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Anxiety and Compulsive Disorders in Cats




Reduce environmental stress. Regulate your cat’s schedule and increase the predictability of household events, such as feeding, play, exercise, and social time. Eliminate unpredictable events as much as possible. Confinement is not a good approach. For excessive grooming, topical deterrent agents are usually not effective. For compulsive pacing: do not allow your cat to go outside when the behavior starts, as it may reinforce the behavior. Try to let your cat out before the behavior begins. For repetitive meowing: breed or spay an intact female; castrate an intact male. For fabric chewing and sucking: keep the fabrics of interest out of your cat’s reach and increase dietary roughage.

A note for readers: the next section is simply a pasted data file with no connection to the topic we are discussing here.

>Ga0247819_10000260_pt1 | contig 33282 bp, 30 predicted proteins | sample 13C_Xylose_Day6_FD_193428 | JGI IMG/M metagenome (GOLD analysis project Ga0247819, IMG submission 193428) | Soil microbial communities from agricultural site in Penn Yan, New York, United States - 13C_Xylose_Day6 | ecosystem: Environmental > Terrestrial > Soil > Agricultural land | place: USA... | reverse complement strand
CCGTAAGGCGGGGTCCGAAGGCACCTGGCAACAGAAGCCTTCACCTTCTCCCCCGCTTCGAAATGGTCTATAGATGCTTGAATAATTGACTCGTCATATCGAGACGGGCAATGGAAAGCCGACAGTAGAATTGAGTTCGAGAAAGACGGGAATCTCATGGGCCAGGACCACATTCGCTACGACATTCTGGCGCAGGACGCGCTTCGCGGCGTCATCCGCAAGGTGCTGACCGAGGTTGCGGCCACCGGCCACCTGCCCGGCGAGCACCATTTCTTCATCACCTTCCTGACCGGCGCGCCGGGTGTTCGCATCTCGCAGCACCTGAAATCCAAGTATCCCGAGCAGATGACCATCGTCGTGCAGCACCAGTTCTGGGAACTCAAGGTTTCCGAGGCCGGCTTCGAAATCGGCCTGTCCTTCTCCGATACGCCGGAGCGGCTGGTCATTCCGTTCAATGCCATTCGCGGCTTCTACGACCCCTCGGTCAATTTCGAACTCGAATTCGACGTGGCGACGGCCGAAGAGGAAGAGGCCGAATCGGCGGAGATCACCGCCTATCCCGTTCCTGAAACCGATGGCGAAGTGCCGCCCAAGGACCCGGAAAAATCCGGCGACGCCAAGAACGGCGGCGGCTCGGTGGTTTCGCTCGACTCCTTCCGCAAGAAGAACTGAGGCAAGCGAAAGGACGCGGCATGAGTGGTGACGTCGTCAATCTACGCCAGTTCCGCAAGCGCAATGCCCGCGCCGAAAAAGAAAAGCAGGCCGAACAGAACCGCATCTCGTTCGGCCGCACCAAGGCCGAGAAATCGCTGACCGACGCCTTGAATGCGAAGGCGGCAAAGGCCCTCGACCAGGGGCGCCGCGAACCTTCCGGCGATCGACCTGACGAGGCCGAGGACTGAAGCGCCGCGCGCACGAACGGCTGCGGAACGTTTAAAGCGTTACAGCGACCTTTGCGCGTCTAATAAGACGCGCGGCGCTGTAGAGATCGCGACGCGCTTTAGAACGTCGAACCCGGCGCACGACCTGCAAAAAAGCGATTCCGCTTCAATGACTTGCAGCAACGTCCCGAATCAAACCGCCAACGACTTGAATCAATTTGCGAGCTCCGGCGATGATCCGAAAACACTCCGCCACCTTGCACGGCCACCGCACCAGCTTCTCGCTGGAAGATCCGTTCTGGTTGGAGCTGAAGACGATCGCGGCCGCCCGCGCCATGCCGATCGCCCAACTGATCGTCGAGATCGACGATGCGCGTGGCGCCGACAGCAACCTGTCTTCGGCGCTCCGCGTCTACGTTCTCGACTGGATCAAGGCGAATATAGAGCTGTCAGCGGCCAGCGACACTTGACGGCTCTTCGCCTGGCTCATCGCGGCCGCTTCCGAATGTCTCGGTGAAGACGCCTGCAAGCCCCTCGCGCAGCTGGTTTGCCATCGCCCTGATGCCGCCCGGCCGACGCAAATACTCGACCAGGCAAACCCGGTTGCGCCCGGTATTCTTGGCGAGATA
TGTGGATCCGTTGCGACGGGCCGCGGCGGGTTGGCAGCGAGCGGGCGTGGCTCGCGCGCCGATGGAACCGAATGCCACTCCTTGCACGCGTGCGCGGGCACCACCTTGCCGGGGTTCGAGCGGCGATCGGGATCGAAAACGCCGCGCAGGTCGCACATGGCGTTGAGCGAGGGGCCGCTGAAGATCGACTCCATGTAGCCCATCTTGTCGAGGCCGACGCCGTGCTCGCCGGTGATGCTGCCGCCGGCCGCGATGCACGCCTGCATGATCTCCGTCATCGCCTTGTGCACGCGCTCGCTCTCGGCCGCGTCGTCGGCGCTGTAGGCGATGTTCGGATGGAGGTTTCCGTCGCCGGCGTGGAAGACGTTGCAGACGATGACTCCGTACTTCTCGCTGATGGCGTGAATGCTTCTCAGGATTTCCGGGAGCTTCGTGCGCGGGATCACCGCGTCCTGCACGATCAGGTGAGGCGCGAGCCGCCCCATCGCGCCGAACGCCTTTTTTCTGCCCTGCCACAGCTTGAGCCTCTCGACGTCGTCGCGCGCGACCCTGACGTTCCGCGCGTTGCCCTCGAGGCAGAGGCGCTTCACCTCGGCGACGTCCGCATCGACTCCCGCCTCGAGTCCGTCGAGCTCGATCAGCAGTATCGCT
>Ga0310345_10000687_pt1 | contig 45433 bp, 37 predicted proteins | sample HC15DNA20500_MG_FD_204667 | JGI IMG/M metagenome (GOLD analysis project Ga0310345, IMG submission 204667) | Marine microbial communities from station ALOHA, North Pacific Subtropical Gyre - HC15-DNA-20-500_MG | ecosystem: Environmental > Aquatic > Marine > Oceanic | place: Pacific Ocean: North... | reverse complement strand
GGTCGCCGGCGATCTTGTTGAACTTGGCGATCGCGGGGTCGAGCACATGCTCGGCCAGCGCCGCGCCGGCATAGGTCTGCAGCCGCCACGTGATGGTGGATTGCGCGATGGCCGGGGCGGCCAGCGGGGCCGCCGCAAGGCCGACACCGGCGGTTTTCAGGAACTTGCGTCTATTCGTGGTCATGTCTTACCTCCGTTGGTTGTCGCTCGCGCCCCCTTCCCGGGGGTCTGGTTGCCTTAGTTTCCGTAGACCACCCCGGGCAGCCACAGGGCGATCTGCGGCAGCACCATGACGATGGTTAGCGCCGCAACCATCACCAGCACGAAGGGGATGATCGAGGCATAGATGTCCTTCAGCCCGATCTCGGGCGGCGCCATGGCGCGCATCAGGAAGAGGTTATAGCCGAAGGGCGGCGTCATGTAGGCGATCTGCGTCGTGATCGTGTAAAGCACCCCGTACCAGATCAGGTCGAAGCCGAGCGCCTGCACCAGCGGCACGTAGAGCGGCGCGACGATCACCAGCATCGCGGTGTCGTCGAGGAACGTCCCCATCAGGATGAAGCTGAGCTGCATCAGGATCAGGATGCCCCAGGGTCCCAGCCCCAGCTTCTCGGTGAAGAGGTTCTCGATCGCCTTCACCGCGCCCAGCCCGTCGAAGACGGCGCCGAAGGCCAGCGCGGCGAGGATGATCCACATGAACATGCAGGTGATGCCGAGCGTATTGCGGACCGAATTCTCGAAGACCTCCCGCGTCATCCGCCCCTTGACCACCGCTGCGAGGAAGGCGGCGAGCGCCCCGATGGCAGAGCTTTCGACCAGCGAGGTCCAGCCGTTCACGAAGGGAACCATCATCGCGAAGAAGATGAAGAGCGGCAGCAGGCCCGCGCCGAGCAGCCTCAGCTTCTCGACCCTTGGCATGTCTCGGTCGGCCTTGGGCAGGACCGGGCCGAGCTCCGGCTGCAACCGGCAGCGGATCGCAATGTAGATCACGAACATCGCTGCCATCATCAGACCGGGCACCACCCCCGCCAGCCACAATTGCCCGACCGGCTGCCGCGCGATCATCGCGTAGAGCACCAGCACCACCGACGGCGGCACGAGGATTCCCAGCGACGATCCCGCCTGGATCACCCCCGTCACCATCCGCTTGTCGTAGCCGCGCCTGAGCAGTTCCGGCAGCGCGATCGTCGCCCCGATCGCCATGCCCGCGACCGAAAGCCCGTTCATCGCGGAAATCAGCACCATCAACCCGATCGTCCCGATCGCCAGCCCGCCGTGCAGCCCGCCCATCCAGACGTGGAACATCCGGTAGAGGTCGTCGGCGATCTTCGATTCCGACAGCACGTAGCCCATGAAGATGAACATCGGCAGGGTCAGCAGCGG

Your veterinarian may prescribe some behavior-modification drugs, and will instruct you on how to use them. It is important to follow directions carefully, since accidental overdose is a common occurrence.


Living and Management


Try to ignore the unacceptable behavior as much as you can and do not reward it by responding. Take note of the details when your cat acts out: the time, place, and social situation, so that an alternate behavior, such as play or feeding, may be scheduled for that time. Punishment associated with the behavior increases the unpredictability of your cat’s environment and may increase fear and aggressive behavior. It also may disrupt your bond with your cat.


You will need to take your cat back to the veterinarian for follow-up examinations. If your cat does not respond to the treatment plan, the plan may need to be adjusted. If your cat is being medicated and there seems to be no progress, you will need to talk to your veterinarian about switching to a different drug.


You will also need to be realistic about improvement. Immediate control of a long-standing problem is not likely. Before you begin treatment, keep a record of the frequency of the behaviors that occur each week so that you can realistically measure progress.



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